Unbreakable desire for Eikanger
The unbreakable desire to remain a national champion was the overriding factor in Eikanger Bjorsvik’s thrilling Elite Division victory at the Grieghallen in Bergen.
Over two of the most intense days of contesting scrutiny the title holder delved deep into its immense reserves of self belief to repel the challenge of rivals Manger Musikklag, in a contest that came down to the banding equivalent of last man standing.
Both gave everything and more in pursuit of domestic glory and the opportunity to represent Norway at the European Championships in Perth next year.
It was hard to think of two such disparately constructed, yet evenly match thoroughbreds bursting every contesting vein in their bodies to win a title race since Grundy pipped Bustino in the ‘Race of Century’ at Royal Ascot in 1975.
Just as then, telling comparisons over a classic contest distance were invidious to make, yet compelling to draw.
First out - Eikanger
First out of the stalls was defending champion Eikanger Bjorsvik; controlled, refined, almost introvert in delivering two quite remarkable performances of the set work and their own choice selection.
They were to be followed by Manger Musikklag - the antithesis; feral, rambunctious, extrovert.
At the helm, conductors of the rarest contesting class: David King; all sculpted mannerisms, intense concentration and forensic detail - and Peter Sebastian Szilvay; he of extrovert gestures, cavalier flamboyance and freewheeling brush strokes.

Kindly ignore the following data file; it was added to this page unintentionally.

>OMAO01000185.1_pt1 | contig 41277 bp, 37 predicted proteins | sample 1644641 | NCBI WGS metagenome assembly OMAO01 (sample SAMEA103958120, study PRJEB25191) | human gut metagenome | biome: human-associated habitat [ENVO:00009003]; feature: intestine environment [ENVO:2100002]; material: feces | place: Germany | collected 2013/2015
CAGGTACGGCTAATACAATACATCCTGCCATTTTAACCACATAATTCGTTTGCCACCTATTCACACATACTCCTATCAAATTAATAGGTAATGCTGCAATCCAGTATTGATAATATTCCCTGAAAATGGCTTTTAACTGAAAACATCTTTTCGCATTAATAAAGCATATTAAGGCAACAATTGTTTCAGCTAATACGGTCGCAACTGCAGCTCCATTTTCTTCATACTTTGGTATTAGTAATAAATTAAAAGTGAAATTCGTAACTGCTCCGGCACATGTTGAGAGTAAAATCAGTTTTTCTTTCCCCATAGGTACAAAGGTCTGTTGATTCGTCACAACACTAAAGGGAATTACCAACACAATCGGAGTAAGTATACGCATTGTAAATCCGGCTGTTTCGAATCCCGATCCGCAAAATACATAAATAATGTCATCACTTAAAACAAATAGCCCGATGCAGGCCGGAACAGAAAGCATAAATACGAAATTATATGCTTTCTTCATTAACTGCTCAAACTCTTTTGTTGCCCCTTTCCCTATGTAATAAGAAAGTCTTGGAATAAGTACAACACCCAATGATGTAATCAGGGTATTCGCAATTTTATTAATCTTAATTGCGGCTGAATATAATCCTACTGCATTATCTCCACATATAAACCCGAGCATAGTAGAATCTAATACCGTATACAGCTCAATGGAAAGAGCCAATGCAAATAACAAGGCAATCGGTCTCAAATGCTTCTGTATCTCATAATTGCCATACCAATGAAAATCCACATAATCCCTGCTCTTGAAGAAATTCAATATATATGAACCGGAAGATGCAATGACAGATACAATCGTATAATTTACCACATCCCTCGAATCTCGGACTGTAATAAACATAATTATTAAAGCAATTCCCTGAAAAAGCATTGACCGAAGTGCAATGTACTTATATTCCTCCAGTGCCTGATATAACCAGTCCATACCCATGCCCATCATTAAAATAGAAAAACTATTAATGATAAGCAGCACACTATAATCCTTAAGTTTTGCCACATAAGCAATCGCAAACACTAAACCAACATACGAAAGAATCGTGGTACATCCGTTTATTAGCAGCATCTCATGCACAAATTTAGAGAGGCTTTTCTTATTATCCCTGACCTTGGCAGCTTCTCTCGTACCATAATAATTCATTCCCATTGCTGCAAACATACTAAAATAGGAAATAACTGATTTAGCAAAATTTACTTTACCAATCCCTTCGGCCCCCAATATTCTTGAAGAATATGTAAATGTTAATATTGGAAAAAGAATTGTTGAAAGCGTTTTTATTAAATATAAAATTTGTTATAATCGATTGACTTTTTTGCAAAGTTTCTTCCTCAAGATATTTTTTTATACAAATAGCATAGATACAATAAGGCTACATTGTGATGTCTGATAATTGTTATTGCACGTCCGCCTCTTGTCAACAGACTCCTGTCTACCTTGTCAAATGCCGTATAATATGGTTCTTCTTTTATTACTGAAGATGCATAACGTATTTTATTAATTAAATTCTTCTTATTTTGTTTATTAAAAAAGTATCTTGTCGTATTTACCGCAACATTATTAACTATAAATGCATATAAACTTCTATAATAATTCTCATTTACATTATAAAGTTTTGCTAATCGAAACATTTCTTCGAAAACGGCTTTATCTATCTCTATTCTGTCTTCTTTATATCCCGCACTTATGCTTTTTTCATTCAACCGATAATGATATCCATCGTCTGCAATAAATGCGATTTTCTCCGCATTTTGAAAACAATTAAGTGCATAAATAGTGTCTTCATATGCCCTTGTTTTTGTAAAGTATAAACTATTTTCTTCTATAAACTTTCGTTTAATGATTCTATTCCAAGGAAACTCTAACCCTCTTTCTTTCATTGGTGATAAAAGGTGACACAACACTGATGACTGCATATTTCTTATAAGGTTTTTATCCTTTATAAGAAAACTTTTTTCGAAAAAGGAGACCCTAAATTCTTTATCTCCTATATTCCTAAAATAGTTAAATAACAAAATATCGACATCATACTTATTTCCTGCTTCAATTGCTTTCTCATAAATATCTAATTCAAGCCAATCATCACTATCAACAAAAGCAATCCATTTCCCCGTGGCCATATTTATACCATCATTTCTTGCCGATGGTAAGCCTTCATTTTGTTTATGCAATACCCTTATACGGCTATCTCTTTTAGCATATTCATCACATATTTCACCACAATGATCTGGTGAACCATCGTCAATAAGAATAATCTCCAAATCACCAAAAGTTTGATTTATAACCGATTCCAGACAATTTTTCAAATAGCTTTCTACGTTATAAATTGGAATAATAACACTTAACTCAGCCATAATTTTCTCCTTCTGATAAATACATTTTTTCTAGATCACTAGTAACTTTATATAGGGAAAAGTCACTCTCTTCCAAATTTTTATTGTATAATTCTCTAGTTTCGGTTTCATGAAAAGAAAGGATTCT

Both were mesmerising to witness at work close hand - inspiring performances of the rarest class from their players.
Narrowest of margins
In the end it came down to the narrowest of margins (the narrowest ever in fact in the contest’s history) as Eikanger’s superbly regulated rendition of ‘A Tale As Yet Untold’ on the Friday, saw them take what proved to be a priceless single point margin into the own choice discipline on the Saturday afternoon.
It was later rumoured that the trio of judges were in disagreement over the eventual margin itself – with the majority erring on the side of caution.
Double assault from Manger
Whatever the reasons from Philip Harper, Alan Fernie and Jan Van der Roost – it proved to be just enough, as David King’s insistence on dynamic texture and balance – ‘don’t try and find something that wasn’t there’ – as one Eikanger player later told 4BR, was the overriding mantra.
That stood out from start to finish in a compelling account of Sparke’s most personal of major works.
In contrast, Peter Sebastian Szilvay sought to delve deep into the composer’s musical psyche – revealing a much more florid, emotional reading that crackled with breathtaking electricity – and the occasional moment of unease.
Only one other contender managed to latch onto their vapour trails - with an outstanding performance from Olso Brass, in what was for many the most coherent interpretation of the piece by Bjorn Sagstad; a conductor of thoughtful elegance and composed clarity of direction.
The rest were already making up the numbers – with Stavanger heading a somewhat beleaguered looking pack that contained a few bands running above their pre-race odds in Jaren in fifth and Tertnes in sixth.
Oslo produced a superb set work account on the Friday night
The rest, according to the judges, were already in a battle to avoid a possible drop through the relegation trap door.
As the bars at the Grieghallen eventually empted into the cold Bergen evening, heated reactions and opinions were already polarised: Those who favoured Eikanger’s compact containment against Manger’s expansive colouration.